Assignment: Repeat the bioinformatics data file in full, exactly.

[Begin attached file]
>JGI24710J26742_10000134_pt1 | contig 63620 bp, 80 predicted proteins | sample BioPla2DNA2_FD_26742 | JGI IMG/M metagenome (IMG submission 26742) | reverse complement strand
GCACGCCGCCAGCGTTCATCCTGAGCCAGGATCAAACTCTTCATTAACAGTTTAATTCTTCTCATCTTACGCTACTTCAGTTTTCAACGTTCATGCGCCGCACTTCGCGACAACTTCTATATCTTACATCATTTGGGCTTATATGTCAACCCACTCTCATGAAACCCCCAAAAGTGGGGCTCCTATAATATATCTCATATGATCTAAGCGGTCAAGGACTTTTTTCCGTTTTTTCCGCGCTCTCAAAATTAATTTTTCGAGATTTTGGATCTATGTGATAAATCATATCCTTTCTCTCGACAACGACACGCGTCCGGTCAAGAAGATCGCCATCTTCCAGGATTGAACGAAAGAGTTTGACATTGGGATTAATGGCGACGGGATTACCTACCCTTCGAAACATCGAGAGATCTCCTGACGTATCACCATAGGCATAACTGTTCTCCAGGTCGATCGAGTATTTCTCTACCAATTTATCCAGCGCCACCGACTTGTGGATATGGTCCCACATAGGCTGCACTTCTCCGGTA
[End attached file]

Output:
>JGI24710J26742_10000134_pt1 | contig 63620 bp, 80 predicted proteins | sample BioPla2DNA2_FD_26742 | JGI IMG/M metagenome (IMG submission 26742) | reverse complement strand
GCACGCCGCCAGCGTTCATCCTGAGCCAGGATCAAACTCTTCATTAACAGTTTAATTCTTCTCATCTTACGCTACTTCAGTTTTCAACGTTCATGCGCCGCACTTCGCGACAACTTCTATATCTTACATCATTTGGGCTTATATGTCAACCCACTCTCATGAAACCCCCAAAAGTGGGGCTCCTATAATATATCTCATATGATCTAAGCGGTCAAGGACTTTTTTCCGTTTTTTCCGCGCTCTCAAAATTAATTTTTCGAGATTTTGGATCTATGTGATAAATCATATCCTTTCTCTCGACAACGACACGCGTCCGGTCAAGAAGATCGCCATCTTCCAGGATTGAACGAAAGAGTTTGACATTGGGATTAATGGCGACGGGATTACCTACCCTTCGAAACATCGAGAGATCTCCTGACGTATCACCATAGGCATAACTGTTCTCCAGGTCGATCGAGTATTTCTCTACCAATTTATCCAGCGCCACCGACTTGTGGATATGGTCCCACATAGGCTGCACTTCTCCGGTA